In this noble conduct he has left to us,

II.

An encouraging example—

We also have difficulties, every one of us, to encounter—
[Great are the corruptions by which we are assailed — — — And fierce will be the opposition which will be made to us, if we exert ourselves for the reformation of others — — —]
But to us, no less than to Asa, are the prophet’s words addressed [Note: See Isaiah 35:3-4.]—

[We should “be strong in the Lord, and in the power of his might [Note: Ephesians 6:10.]:” and if we “hold fast our confidence in him, we shall have a great recompence of reward [Note: Hebrews 10:35.].” We are assured that “our labour shall not be in vain in the Lord [Note: 1 Corinthians 15:58.].”]

In us, also, should they produce a similar effect—
[They should encourage us to serve the Lord alone — — — to serve him with our whole hearts — — — to serve him “without partiality, and without hypocrisy [Note: James 3:17. 1 Timothy 5:21.].” The nearest friends must be withstood, and the most endeared lust be mortified. Not a right hand, or right eye, must be retained: every thing that is offensive to God must be sacrificed without reserve.]

Application—

[If Asa acted thus on one single word of encouragement, what may be expected of you, who have had all the promises of God set before you from Sabbath to Sabbath, through many successive years? If He, under that dark dispensation, acted so noble and consistent a part, what may be expected of you, who live under the full light of the Gospel, and are instructed in all the wonders of redeeming love? — — —]


Verses 12-15

DISCOURSE: 406
ASA’S COVENANT WITH GOD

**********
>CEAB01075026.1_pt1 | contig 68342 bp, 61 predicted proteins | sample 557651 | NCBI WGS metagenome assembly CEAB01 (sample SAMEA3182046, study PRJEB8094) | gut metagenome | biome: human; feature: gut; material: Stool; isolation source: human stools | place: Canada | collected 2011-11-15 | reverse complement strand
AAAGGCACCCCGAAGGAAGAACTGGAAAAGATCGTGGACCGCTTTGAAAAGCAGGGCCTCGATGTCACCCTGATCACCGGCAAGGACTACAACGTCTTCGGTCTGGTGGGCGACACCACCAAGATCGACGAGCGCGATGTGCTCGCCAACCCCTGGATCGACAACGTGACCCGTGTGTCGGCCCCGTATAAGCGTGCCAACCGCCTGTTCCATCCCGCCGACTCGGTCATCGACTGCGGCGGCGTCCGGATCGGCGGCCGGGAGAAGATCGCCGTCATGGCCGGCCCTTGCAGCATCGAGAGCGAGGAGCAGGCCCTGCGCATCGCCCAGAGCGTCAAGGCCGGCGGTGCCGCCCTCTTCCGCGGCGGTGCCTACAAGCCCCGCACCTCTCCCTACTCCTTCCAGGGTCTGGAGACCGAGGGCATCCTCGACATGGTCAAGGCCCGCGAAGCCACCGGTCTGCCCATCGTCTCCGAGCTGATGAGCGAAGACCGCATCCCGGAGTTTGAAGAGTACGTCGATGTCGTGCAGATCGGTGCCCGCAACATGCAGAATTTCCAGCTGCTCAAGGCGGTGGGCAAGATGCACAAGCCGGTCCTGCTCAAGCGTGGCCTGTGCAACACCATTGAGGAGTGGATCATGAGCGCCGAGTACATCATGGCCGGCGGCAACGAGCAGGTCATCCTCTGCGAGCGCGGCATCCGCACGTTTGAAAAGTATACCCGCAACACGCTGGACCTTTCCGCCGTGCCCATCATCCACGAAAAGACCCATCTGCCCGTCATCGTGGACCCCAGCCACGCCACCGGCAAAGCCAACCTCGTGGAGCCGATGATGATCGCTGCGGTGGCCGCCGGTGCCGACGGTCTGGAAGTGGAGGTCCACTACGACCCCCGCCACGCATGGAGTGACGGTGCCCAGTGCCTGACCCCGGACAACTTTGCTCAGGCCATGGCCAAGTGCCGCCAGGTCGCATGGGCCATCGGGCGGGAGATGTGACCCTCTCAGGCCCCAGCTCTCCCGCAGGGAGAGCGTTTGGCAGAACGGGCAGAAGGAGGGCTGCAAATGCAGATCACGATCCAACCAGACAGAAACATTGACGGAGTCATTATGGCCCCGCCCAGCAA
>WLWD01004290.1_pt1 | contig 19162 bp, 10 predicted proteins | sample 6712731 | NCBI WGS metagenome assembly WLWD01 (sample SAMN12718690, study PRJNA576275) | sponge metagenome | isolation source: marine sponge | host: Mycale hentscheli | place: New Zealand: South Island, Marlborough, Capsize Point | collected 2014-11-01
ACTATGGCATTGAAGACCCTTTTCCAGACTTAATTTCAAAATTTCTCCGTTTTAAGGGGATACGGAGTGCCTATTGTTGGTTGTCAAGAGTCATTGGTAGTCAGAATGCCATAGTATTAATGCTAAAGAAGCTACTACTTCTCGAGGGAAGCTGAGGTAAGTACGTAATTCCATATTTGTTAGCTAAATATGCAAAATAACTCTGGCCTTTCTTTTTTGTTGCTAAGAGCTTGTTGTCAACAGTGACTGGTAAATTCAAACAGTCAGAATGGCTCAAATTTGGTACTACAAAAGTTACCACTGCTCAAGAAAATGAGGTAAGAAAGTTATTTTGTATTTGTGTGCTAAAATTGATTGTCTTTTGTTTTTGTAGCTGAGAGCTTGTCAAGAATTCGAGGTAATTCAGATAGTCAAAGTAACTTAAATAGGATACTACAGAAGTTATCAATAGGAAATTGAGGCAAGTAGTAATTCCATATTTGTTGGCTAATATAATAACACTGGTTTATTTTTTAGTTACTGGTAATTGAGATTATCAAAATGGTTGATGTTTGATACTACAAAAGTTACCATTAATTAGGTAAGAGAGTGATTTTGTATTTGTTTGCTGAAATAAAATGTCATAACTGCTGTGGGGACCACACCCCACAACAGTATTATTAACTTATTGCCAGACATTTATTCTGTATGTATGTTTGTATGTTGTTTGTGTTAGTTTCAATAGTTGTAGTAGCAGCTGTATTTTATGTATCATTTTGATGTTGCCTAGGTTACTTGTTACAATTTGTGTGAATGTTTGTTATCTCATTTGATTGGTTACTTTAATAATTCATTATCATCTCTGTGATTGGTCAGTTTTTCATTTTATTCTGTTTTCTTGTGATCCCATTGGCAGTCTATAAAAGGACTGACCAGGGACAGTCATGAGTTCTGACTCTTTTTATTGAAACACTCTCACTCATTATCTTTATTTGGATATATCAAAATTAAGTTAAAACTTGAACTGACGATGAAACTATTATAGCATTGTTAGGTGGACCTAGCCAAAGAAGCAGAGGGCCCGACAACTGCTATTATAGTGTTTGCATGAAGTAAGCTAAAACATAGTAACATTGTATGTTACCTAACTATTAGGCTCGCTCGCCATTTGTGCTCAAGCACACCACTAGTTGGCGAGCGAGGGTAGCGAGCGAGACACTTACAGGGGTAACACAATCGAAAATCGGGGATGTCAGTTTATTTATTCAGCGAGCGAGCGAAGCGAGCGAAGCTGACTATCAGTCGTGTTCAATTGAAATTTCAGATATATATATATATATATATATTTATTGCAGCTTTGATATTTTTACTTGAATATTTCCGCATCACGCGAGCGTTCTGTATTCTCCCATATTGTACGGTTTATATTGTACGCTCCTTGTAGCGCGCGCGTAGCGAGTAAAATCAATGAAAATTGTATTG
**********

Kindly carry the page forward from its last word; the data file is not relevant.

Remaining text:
2 Chronicles 15:12-15. And they entered into a covenant to seek the Lord God of their fathers with all their heart and with all their soul; that whosoever would not seek the Lord God of Israel should be put to death, whether small or great, whether man or woman. And they sware unto the Lord with a loud voice, and with shouting, and with trumpets, and with cornets. And all Judah rejoiced at the oath: for they had sworn with all their heart, and sought him with their whole desire; and he was found of them: and the Lord gave them rest round about.

FEW persons have any just idea of the use and efficacy of ministerial exertions, when accompanied with power from on high. In the context, we see one man, a prophet of the Lord, standing up in Jehovah’s name, and by one single address turning a whole nation to the Lord their God. Doubtless the prophet Oded [Note: In ver. 1. he is called “Azariah the son of Oded:” and we apprehend that when, in ver. 8, he is called “Oded,” the son of Oded is meant; this being a common abbreviation in the Scriptures. But in a popular discourse it is not necessary to notice this.] had a peculiar commission, and was honoured with a far greater measure of success than any minister in this day is authorized to expect: nevertheless every servant of the Lord, to whomsoever he may be sent, whether to kings or subjects, should deliver his message with fidelity; and in so doing., may expect that God will render his word effectual for great and extensive good. In the hope that our message shall not be altogether in vain, we come to you now in Jehovah’s name, and call upon you to covenant with him as Asa and his subjects did: and, that we may prevail with you to comply with our injunctions, we will distinctly consider,